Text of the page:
Scientists at Washington University School of Medicine in St. Louis have shown they can coax cells to move toward a beam of light. The feat is a first step toward manipulating cells to control insulin secretion or heart rate using light.
Their research is published in the Proceedings of the National Academy of Sciences Online Early Edition.
“We have succeeded in using light as a kind of on-off switch to control cells’ behavior,” says principal investigator N. Gautam, PhD, a professor of anesthesiology. “Much of the way cells behave is due to their ability to sense signals in the environment. In these experiments, what the cells sense is the presence of light.”
The new research focuses on immune cells. By adding a light-sensitive protein to the cells, the scientists could direct cells to move simply by shining a laser in the direction they wanted a cell to travel.
“We were interested in the idea that you could activate receptors on a single area of a cell’s exterior,” says Gautam. “It’s what happens naturally when an immune cell senses something amiss in its environment and then migrates toward that potential trouble, perhaps a bacterial infection or inflammation.”
The researchers used genetic engineering techniques to introduce a light-sensing protein, called an opsin, into immune cells. Humans and other animals make opsins in the eye, and when activated by light, they allow cells in the eye to translate light signals into vision.
Gautam and the study’s first author, Ajith Karunarathne, PhD, postdoctoral research associate in anesthesiology, introduced several different opsins into immune cells. After demonstrating that those cells had an affinity for light, the researchers performed the same experiment with nerve cells, with equal success. The idea is to “trick” the cells into thinking that the opsin is a normal receptor protein.
The light-sensing opsin they snuck into immune cells and nerve cells belongs to a family of receptors that recently has been in the spotlight. These are G protein-coupled receptors whose importance was recognized in the awarding of the 2012 Nobel Prize in Chemistry. The same receptors play a key role in vision, smell, behavior and mood, regulation of the immune system, heart rate and the spread of some tumors.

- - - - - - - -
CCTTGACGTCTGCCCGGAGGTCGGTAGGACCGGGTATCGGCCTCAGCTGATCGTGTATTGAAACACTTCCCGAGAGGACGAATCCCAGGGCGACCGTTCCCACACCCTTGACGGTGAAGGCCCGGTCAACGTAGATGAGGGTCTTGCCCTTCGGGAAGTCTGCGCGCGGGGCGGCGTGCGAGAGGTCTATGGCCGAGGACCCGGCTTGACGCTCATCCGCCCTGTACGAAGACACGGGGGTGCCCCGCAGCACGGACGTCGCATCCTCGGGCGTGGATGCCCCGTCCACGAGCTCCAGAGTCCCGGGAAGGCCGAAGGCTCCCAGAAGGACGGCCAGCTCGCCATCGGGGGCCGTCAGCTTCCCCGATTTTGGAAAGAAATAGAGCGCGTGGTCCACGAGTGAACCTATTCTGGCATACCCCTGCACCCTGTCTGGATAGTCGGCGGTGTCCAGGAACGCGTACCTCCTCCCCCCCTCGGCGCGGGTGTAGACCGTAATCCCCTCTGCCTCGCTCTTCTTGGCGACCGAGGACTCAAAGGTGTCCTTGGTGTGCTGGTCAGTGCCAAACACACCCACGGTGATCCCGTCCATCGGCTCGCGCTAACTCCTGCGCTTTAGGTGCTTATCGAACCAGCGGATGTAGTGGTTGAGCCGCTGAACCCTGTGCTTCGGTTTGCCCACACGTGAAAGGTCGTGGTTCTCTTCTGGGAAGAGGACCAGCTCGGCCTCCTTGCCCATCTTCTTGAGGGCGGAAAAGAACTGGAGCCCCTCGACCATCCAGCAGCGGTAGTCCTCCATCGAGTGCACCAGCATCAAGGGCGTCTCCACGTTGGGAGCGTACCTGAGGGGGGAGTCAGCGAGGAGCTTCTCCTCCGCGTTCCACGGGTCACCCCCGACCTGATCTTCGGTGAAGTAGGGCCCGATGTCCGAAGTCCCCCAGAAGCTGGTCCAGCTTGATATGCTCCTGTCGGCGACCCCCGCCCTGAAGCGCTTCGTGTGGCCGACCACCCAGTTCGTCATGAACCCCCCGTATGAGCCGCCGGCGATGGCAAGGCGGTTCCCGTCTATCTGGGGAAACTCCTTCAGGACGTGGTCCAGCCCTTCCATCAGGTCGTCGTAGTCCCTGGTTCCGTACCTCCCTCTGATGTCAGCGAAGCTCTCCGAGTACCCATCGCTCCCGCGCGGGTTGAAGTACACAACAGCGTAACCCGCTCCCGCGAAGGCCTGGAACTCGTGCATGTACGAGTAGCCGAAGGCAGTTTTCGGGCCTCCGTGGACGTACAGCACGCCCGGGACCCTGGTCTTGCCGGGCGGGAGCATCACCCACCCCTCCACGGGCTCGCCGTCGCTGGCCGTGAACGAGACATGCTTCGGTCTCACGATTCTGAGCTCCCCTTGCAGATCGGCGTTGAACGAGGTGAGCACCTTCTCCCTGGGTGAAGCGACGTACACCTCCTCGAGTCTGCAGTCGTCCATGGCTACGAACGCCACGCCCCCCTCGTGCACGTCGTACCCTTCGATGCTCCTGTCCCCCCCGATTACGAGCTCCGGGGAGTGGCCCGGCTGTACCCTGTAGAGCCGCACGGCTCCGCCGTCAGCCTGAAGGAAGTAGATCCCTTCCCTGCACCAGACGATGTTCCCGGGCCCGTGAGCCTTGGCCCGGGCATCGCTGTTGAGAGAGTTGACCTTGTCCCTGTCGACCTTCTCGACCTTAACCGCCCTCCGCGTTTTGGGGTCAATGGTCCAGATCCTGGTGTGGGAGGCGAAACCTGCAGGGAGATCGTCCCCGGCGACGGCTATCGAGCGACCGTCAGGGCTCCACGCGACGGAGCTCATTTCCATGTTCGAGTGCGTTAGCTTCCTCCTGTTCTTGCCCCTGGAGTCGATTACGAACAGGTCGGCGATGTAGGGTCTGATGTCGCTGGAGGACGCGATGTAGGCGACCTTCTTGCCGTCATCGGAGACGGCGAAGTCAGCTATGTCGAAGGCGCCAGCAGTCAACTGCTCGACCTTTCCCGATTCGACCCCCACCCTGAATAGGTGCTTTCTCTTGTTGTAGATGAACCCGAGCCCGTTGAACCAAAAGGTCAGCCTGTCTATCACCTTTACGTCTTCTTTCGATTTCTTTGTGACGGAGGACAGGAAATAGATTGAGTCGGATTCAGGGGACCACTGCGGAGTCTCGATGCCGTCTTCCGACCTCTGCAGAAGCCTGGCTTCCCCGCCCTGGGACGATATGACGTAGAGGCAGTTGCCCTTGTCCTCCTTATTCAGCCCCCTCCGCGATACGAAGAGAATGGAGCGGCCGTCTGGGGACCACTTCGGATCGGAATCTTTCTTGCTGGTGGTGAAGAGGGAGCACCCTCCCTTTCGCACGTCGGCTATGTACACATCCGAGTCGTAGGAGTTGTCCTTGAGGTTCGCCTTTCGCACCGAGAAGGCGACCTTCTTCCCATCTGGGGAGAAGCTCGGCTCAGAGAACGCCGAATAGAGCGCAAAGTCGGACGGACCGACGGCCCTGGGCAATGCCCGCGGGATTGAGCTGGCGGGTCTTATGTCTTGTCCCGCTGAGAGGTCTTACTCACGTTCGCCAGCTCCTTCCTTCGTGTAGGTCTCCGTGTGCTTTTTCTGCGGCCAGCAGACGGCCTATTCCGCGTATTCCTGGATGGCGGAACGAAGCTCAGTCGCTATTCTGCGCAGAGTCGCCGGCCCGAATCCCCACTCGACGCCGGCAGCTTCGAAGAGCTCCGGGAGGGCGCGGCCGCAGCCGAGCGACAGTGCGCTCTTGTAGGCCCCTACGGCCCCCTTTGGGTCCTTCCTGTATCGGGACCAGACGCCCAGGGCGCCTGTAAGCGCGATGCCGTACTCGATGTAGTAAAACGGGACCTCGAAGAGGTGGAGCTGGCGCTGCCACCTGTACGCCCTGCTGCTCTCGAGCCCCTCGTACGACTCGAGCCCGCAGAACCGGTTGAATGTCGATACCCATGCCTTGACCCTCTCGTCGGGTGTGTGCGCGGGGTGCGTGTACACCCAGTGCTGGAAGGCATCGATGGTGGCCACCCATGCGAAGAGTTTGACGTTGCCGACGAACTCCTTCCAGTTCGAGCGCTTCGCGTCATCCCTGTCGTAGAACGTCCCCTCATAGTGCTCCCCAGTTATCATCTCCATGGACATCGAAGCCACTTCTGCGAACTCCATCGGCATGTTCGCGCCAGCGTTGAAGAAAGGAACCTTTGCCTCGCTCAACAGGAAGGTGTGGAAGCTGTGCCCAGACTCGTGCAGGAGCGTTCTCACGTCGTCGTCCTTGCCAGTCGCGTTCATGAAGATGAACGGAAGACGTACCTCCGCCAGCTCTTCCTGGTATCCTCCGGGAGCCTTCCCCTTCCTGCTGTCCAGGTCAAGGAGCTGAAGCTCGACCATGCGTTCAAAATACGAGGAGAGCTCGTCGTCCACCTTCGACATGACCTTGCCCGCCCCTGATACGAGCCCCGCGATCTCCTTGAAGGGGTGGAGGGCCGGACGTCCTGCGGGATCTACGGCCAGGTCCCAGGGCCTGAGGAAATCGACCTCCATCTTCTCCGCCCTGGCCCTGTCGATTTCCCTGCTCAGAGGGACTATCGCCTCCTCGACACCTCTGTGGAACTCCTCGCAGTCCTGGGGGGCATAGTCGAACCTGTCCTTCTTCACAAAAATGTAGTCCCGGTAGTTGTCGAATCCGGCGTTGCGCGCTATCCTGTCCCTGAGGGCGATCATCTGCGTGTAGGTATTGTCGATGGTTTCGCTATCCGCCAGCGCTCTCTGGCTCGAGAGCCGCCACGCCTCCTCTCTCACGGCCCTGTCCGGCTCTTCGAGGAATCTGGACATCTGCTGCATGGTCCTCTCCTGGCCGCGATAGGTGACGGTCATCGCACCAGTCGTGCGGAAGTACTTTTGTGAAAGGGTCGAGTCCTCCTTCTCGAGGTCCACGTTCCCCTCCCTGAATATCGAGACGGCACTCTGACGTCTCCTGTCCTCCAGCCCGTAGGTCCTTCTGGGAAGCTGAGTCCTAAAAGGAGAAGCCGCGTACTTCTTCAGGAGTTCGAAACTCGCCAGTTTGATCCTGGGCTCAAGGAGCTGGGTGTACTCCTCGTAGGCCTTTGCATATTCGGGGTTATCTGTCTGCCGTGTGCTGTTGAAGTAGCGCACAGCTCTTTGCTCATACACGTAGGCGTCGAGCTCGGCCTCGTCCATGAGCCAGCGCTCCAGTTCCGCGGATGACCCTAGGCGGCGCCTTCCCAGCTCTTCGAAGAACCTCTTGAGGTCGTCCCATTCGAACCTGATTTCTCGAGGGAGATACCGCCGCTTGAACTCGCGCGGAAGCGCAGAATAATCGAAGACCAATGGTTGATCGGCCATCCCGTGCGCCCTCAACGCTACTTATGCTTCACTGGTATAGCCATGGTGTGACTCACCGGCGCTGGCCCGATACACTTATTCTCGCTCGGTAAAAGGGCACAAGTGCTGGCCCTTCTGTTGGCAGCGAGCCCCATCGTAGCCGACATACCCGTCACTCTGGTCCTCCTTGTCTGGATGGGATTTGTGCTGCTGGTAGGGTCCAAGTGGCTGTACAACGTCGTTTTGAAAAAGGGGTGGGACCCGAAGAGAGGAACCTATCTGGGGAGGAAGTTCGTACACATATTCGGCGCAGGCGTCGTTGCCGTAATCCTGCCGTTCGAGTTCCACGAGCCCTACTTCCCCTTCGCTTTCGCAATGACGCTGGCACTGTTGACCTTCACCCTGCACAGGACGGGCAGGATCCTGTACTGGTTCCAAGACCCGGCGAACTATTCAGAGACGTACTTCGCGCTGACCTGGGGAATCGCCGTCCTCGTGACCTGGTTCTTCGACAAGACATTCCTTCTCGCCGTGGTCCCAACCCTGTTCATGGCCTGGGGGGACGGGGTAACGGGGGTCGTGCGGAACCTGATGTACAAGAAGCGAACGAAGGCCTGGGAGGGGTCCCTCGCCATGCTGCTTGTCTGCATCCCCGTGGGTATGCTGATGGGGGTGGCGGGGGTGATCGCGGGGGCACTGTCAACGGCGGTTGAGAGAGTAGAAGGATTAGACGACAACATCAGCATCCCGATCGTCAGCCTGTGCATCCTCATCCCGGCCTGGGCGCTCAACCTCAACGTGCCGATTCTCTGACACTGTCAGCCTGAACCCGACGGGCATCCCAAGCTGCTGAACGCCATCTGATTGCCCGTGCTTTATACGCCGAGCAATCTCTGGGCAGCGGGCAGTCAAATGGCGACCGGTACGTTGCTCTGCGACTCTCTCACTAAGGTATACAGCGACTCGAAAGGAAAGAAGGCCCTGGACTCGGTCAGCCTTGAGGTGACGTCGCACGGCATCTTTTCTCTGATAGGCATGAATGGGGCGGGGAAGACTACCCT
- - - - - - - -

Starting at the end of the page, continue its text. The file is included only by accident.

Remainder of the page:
In another study also published recently in the Proceedings of the National Academy of Sciences Online Early Edition, Gautam’s team made nerve cells grow branches, called neurites, when the cells were exposed to light. Currently, the laboratory is working with cardiac cells to test whether light signals can speed up or slow down the rate at which heart cells pulse.
“Eventually, we would like to introduce multiple light-sensing proteins into these cells,” says Karunarathne. “The idea would be to use two different wavelengths of light. That way, when you shine one light for example, it could signal the first light-sensing protein to make the heart beat faster. Then a different wavelength of light could be used to slow down the heart rate.”
In future studies, the researchers plan to use the same kind of strategy to learn whether light can influence insulin secretion and the regeneration of nerve cells. They also are using the approach to study signaling circuitry in cells to find out how networks of molecular pathways control cell behavior.
“This strategy can be valuable,” Gautam says. “We can control migration of cells, which is important not only to the immune system but also during embryonic development to ensure that cells that make the heart, liver and other organs go to the right place. It’s also key in cancer metastasis, when a tumor releases cells that migrate to other parts of the body. We are excited by the many possibilities.”
Funding for this research comes from the National Institute of General Medical Sciences (NIGMS) of the National Institutes of Health (NIH). NIH grant numbers are GM069027 and GM080558.
Karunarathne WKA, Giri L, Patel AK, Venkatesh KV, Gautam N. Optical control demonstrates switch-like PIP3 dynamics underlying the initiation of immune cell migration. PNAS Early Edition, published online April 8, 2013
Washington University School of Medicine